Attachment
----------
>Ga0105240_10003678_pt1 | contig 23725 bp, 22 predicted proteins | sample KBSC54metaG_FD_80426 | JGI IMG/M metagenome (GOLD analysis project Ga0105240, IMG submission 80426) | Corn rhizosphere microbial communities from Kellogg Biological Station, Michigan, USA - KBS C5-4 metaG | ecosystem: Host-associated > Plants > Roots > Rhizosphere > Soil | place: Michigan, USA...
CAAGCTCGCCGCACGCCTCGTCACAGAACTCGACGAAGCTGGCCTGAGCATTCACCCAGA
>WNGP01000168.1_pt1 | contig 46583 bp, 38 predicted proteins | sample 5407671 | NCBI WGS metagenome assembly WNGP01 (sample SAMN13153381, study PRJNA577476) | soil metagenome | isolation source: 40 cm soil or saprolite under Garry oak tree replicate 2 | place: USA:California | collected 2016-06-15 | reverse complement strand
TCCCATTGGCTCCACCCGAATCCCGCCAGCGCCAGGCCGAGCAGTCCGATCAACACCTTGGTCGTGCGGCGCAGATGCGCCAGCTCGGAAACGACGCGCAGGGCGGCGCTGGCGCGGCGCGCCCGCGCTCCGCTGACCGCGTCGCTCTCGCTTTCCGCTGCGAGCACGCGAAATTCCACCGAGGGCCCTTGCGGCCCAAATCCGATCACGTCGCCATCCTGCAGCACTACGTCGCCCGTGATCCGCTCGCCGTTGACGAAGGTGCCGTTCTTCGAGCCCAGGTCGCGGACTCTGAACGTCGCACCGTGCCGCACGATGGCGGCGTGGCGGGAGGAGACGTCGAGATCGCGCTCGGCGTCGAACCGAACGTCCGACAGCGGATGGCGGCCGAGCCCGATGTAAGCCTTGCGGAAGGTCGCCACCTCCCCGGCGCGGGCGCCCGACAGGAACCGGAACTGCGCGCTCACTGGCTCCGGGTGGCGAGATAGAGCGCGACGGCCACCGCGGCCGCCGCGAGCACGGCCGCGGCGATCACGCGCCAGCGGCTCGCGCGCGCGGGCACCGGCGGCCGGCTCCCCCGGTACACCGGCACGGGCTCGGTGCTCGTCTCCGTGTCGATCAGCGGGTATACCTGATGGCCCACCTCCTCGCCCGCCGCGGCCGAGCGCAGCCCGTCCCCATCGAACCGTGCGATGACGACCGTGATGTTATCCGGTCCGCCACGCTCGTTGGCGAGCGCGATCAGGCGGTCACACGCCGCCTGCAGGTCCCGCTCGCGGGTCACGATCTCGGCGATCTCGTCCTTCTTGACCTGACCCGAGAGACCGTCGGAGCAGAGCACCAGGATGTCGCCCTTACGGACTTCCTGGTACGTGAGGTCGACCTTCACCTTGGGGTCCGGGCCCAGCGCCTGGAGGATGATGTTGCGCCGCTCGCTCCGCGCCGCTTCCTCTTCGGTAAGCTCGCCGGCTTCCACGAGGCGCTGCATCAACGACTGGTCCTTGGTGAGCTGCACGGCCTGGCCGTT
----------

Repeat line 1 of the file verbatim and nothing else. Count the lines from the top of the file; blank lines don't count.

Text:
>Ga0105240_10003678_pt1 | contig 23725 bp, 22 predicted proteins | sample KBSC54metaG_FD_80426 | JGI IMG/M metagenome (GOLD analysis project Ga0105240, IMG submission 80426) | Corn rhizosphere microbial communities from Kellogg Biological Station, Michigan, USA - KBS C5-4 metaG | ecosystem: Host-associated > Plants > Roots > Rhizosphere > Soil | place: Michigan, USA...